(A brief diversion to provide some rationale for the next sub-section.)

In 2008 a chosen-prefix collision attack against MD5 was used to obtain an illegitimate CA certificate signed by a commercial CA [ROGUE-CA]. A key part of this attack was to predict the serial number and validity period assigned by the commercial CA to the innocuous certificate so that its MD5 hash would collide with the malicious rogue CA certificate.

Following this attack, certificate authorities started using random serial numbers instead of sequential numbers. In 2016 the CA/Browser forum baseline requirements were amended to increase the amount of randomness required from 20 bits to 64 bits [CABforum2016]. This extra hardening was in addition to deprecating SHA-1 [CABforum2014].

4.3. Less predictable RRSIG records

In addition to upgrading to a secure algorithm (Section 2), DNSSEC signers can provide extra protection against possible collision attacks by adding entropy to make RRSIG inception and expiration times less predictable.

The inception time SHOULD include at least 12 bits of output from a CSPRNG. (2^12 seconds is slightly more than an hour.) For example, set the inception time to the signing time minus an hour minus the entropy.

The expiration time SHOULD include output from a CSPRNG equivalent to about 25% of the nominal validity period. For instance, 19 bits (6 days) if the validity period is 1 month, or 17 bits (1.5 days) if the validity period is 1 week. For example, set the expiration time to the signing time plus 75% of the validity period plus the entropy.

A signer SHOULD change its signature validity times frequently, for example, different times for each RRset, or different times each second. This is so that an attacker cannot observe the signer's current validity period and perform a collision attack before the period changes.

5. Collision attacks and other DNS record types

This section discusses how a SHA-1 collision attack can be used with various DNS record types. For an RRtype to be suitable it needs to have a large RDATA with basically no internal structure, to accommodate the collision blocks, which are 588 bytes long in the best attack on SHA-1 at the time of writing [SHA-mbles].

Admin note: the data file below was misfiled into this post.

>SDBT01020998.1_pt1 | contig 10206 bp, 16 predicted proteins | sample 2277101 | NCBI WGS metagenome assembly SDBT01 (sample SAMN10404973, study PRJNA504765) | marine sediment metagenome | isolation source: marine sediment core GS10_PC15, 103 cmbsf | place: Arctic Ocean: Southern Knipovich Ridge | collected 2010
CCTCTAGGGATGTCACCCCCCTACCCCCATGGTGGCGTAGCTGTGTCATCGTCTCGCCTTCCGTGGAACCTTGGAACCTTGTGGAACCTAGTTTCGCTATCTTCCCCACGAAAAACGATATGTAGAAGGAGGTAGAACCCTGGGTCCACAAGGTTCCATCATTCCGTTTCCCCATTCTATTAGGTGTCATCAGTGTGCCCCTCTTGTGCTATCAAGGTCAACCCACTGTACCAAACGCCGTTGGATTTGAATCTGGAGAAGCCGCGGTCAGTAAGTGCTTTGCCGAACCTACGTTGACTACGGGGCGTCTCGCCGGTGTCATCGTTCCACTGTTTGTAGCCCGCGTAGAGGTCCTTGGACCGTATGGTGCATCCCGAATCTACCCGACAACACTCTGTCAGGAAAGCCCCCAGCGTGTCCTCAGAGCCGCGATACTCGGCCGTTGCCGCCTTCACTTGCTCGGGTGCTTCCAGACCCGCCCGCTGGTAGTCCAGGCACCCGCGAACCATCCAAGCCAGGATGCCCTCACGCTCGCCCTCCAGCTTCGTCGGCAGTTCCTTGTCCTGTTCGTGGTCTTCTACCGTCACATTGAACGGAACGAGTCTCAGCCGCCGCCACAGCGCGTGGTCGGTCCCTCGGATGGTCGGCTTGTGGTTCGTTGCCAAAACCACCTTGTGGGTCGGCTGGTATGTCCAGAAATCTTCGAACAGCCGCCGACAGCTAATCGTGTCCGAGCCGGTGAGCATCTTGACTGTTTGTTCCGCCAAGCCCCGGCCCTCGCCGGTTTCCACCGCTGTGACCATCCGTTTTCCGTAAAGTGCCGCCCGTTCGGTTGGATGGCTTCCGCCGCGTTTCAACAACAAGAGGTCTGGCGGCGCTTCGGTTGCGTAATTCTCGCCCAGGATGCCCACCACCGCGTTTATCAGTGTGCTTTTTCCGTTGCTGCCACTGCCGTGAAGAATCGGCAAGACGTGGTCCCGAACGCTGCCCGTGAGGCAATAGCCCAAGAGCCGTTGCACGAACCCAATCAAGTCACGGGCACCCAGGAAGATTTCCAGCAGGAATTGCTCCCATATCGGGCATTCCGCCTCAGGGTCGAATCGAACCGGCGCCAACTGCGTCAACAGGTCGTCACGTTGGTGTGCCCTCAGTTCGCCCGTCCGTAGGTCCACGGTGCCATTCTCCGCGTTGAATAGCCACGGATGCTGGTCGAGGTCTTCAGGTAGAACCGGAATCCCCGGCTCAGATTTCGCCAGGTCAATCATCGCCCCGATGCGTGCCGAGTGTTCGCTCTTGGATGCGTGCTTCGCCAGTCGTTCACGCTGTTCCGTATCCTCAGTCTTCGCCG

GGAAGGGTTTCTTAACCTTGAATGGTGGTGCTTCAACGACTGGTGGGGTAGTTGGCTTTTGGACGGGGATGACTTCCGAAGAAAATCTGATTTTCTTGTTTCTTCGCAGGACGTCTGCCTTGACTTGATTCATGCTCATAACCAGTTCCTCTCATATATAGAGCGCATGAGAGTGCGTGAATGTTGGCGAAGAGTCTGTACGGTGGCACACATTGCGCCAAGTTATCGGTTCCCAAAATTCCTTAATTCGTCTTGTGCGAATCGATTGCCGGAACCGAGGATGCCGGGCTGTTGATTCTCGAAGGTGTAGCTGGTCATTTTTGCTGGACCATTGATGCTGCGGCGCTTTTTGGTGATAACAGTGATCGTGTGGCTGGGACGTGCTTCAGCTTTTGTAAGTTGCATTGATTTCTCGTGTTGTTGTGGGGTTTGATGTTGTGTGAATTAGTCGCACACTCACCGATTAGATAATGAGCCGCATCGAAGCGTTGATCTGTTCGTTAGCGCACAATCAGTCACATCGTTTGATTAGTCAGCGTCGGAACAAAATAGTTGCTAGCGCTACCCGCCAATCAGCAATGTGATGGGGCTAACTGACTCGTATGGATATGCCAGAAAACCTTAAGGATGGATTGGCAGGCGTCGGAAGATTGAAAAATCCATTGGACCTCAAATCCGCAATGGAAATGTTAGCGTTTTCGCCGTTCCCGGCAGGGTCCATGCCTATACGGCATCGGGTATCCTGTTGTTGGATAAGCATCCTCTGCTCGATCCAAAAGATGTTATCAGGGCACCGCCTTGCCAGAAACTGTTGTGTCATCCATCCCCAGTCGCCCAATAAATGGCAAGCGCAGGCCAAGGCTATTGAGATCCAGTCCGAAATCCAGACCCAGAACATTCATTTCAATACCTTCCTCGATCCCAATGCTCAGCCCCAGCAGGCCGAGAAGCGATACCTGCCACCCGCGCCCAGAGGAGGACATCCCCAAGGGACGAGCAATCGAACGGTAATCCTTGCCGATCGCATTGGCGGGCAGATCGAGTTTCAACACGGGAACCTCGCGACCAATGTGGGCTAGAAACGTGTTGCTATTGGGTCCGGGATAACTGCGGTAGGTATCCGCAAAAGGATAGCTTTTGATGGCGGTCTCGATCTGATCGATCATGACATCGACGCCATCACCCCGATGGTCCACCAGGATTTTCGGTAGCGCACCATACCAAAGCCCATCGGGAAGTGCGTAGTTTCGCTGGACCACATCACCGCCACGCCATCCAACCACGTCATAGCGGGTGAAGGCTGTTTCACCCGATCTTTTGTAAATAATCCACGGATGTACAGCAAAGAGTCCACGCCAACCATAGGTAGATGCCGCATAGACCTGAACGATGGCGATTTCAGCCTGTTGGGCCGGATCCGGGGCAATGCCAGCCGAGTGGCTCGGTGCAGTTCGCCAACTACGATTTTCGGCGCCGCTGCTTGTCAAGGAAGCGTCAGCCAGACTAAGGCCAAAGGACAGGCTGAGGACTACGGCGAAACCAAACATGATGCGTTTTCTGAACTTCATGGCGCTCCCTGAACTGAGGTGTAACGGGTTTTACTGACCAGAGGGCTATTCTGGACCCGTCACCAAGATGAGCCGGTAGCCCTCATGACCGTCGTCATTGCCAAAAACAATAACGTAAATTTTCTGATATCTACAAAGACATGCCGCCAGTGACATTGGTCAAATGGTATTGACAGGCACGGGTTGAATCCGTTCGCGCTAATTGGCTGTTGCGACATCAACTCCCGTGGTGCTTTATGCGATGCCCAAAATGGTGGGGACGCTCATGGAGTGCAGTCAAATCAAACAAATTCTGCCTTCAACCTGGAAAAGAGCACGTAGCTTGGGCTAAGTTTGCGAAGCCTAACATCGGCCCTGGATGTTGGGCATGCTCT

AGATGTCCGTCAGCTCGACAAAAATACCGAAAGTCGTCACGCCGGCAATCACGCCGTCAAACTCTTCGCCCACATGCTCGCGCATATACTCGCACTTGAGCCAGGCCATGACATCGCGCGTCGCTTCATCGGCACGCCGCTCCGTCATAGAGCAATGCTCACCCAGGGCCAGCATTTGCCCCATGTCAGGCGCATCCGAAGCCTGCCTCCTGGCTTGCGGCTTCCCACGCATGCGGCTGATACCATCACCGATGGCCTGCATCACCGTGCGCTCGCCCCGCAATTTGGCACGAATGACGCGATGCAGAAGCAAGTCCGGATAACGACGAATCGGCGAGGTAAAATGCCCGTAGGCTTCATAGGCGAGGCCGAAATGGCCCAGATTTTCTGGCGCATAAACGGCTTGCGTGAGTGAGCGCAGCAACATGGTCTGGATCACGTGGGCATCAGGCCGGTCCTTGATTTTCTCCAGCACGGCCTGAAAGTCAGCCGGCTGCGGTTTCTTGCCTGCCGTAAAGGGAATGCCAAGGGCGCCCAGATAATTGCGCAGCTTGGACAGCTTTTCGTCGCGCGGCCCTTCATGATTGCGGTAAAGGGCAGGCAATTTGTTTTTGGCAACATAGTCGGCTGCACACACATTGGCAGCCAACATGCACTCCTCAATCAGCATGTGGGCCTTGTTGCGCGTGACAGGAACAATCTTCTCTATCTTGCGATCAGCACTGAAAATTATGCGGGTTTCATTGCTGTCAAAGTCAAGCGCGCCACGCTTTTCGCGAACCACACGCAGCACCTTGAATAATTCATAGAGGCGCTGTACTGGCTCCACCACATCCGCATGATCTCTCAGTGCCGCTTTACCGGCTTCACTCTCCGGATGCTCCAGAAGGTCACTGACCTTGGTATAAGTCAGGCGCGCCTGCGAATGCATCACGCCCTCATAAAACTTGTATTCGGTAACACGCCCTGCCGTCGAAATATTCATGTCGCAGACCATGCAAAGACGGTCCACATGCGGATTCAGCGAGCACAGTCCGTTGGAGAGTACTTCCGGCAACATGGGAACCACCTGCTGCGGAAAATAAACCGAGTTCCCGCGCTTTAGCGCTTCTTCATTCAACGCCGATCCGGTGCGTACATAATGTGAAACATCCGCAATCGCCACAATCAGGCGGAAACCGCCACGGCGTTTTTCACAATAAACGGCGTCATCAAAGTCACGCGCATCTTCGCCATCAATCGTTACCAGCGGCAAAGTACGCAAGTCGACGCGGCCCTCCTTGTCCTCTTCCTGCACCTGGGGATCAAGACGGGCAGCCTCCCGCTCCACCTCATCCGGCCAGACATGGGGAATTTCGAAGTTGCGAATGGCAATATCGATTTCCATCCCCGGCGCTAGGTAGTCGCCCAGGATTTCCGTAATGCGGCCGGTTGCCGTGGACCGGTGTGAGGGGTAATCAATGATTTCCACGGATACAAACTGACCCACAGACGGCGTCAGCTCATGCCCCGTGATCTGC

There are a number of weaknesses that make a collision attack easier to carry out, or which make the consequences of an attack more severe. This section describes some mitigations for these weaknesses, but note that these mitigations do not prevent collision attacks. The main defence is to upgrade zones to a secure algorithm (Section 2) and in many cases that will be easier than the additional mitigations outlined below.

5.1. TXT records

TXT records are an attractive vehicle for a collision attack.

Access to update TXT records might be granted to support things like ACME dns-01 challenges [RFC8555], so they can be useful as an attacker's innoccuous records.

As the target of an attacker's malicious records, TXT records have several interesting functions that might be useful to an attacker, including ACME [RFC8555], DKIM [RFC6376], SPF [RFC7208], authorization to provision cloud services, etc.

5.1.1. Syntax of TXT records

A TXT record's RDATA contains a sequence of strings, each of which is a length octet followed by up to 255 octets of data. A single string is too small to accommodate SHA-1 collision blocks.

An attacker can cope with this difficulty by not worrying about how the string lengths end up inside a collision block. At the end of the block there will be some unpredictable length of string that needs to be filled; the attacker can append 255 zero bytes, which will fill the remainder of the unknown string. The excess zero bytes will parse as a sequence of zero-length strings. Although the unfilled string lengths may be different in the inoccuous and malicious records, they are both fixed by an identical suffix of 255 zeroes.

5.1.2. Mitigating TXT record attacks